Today about half of the suits are new and come to DFS from the fashion and cosmetics industries. The other half are gently worn suits provided by the public.

Though DFS started with this simple idea of a suit, the program now takes a holistic view of a woman: looking at the entire woman so she can best advance, to succeed in life. To do this, DFS continues to expand their programs.

Employment retention programs enable women to stay employed and advance in their careers. Their annual Success Summit (which will be held in Cambridge, Massachusetts in 2007), in its second year, is a chance for women who are elected to attend as “delegates” to participate in workshops on leadership, entrepreneurism, time management, and financial literacy with others from around the country and the world. The added dimension is that delegates take these skills to lead fellow PWG members, provide awareness, and mobilize in their own cities and towns.

According to DFS, the PWG coordinators are full- and part-time staff as well as volunteers who act as trainers, role models, counselors, and mentors, handling the marketing, recruitment, strategic planning, and program evaluation.

Although DFS gets some support from corporate sponsors, all of these programs are growing. The programs still rely on grants and fundraising to reach their goals. This year’s 10th year Anniversary Gala in April will be chaired by Bobbi Brown, CEO of Bobbi Brown Cosmetics.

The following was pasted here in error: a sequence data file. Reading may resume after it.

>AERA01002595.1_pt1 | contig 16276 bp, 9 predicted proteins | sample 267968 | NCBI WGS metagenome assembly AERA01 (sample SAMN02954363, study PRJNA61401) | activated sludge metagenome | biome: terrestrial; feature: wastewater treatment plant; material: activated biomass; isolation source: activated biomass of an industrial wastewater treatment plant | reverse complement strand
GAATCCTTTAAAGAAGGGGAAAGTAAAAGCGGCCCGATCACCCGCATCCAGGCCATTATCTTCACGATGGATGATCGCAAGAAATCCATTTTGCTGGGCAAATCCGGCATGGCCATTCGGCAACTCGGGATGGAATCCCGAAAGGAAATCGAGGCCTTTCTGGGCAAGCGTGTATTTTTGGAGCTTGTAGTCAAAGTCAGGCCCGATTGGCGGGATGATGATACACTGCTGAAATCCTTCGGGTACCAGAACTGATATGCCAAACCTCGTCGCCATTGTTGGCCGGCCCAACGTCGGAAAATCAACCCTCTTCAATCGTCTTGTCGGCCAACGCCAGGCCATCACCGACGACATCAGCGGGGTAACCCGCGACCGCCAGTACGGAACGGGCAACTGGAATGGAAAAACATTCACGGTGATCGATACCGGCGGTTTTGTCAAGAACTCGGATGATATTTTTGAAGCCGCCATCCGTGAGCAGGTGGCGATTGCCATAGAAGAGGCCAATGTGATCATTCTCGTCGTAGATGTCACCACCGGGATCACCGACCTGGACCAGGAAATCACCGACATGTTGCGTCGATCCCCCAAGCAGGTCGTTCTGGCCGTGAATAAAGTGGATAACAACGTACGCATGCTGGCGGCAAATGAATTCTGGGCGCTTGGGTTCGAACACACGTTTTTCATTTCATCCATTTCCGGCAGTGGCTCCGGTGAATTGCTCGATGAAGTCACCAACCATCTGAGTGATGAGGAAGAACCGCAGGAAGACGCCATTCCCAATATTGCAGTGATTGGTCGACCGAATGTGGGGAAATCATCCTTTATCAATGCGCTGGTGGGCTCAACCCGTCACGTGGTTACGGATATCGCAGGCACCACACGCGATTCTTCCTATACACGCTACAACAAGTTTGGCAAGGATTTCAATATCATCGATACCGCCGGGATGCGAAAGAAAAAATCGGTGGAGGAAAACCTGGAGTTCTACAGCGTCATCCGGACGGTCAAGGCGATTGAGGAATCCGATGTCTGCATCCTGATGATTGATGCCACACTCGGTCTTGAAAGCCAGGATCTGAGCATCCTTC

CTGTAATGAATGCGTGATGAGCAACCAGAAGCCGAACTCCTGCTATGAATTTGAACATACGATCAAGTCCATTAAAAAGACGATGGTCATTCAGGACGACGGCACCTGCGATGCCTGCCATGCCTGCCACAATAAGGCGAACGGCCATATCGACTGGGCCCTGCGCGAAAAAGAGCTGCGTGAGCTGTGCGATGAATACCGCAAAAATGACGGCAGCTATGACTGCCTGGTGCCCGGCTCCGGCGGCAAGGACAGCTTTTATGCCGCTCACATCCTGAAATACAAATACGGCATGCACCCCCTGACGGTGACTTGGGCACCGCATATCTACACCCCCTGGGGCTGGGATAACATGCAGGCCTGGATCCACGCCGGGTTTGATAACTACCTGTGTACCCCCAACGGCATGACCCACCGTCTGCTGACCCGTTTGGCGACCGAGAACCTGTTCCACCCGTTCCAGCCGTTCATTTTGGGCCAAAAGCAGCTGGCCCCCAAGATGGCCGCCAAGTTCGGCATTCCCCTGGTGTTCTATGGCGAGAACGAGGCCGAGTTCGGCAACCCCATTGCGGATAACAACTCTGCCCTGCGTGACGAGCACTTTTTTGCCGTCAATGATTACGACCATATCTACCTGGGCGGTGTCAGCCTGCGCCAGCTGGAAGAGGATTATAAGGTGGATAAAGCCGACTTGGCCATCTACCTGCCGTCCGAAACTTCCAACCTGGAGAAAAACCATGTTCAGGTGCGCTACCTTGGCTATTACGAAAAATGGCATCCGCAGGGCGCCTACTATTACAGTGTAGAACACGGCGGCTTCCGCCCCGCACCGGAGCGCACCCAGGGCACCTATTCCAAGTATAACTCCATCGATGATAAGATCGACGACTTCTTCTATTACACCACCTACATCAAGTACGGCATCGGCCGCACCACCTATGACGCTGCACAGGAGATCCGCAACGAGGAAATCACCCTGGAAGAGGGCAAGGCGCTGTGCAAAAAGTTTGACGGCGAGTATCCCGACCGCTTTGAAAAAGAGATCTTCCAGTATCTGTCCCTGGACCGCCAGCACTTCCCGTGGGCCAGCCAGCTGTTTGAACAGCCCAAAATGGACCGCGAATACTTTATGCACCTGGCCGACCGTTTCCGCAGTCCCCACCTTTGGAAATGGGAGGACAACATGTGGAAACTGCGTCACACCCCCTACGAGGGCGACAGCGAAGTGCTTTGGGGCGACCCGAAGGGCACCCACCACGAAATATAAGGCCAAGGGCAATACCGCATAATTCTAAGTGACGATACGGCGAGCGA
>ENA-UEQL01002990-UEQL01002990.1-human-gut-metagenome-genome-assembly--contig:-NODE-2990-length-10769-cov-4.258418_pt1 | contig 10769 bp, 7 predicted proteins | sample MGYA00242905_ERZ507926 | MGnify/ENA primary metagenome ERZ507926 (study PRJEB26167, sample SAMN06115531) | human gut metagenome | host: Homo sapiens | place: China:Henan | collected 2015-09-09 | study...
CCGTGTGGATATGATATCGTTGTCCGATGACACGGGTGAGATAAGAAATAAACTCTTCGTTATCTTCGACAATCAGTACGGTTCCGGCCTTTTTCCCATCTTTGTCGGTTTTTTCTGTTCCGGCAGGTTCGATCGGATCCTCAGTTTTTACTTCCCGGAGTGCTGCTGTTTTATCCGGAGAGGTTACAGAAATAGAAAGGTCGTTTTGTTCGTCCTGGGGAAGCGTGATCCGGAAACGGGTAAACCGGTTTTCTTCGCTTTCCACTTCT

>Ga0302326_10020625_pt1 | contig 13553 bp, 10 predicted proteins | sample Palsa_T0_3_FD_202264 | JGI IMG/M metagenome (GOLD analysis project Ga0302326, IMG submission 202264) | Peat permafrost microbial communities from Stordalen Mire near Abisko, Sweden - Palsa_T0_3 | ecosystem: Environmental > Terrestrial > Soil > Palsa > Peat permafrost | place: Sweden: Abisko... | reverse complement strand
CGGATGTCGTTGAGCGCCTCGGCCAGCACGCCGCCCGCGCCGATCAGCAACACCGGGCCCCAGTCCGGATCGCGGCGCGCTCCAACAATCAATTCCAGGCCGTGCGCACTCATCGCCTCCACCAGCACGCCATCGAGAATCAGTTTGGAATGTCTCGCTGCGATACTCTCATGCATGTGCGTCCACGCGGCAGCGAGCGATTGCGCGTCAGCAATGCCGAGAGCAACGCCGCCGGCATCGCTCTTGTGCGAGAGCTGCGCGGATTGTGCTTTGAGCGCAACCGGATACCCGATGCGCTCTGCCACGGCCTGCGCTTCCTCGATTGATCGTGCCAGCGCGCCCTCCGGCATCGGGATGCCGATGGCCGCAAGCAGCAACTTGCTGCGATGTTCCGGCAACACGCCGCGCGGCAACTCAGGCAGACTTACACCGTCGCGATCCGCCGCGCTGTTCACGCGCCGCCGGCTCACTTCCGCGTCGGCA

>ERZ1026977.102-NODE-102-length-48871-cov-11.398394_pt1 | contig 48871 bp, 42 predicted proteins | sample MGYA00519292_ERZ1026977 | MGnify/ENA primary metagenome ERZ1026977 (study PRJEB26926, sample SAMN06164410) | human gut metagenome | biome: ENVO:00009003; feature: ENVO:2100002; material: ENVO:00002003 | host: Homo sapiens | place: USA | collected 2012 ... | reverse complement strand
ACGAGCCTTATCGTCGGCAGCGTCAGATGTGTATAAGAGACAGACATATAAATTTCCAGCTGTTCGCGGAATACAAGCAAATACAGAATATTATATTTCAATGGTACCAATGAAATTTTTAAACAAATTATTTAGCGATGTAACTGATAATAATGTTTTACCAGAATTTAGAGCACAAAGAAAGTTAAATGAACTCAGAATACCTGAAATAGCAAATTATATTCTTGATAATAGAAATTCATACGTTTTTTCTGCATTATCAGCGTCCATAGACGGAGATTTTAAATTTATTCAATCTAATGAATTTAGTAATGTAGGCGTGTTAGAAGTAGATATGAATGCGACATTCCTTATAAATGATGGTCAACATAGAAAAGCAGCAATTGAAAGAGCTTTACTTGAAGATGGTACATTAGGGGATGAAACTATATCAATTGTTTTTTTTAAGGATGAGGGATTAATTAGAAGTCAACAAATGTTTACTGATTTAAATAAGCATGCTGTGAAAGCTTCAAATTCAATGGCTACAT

Perhaps one of the most interesting aspects of DFS is that you can apply to open an affiliate in your own community! I asked Suzanne what it takes to start your own. DFS offers the following tips:

  • Carefully read all the application materials to ensure that you fit the criteria, understand the expectations, and are not duplicating existing services in your community
  • Spend some time reading, researching and talking to people in the nonprofit field about what it takes to run a nonprofit. Dress for Success operates like a business!
  • Show your passion for the mission and be creative—but balance it with a solid understanding of nonprofit management

Right now DFS is looking for people interested in opening up affiliates in Las Vegas, Phoenix, and Raleigh, North Carolina. The Board of Directors is also engaged in ongoing strategic discussions about potential further international development in the future. It’s not yet clear how the model might translate in developing countries such as India and South Africa, which have already shown interest in the program. The model may need to change to address new issues, cultural differences, and a different set of challenges to advance the plight of women globally.

For DFS, it’s not enough to help women become self-sufficient. Their mission is also to enable women to mentor others in the program once they’ve gotten their feet on the ground. So inspired by what DFS did for her, Adrian speaks at events and public meetings.

In a speech at a 2005 fundraiser, Adrian said: “The women of Dress for Success are guardian angels strategically placed in my life and the lives of thousands of women to empower them, nurture them, and assist them in building their self-esteem and careers.”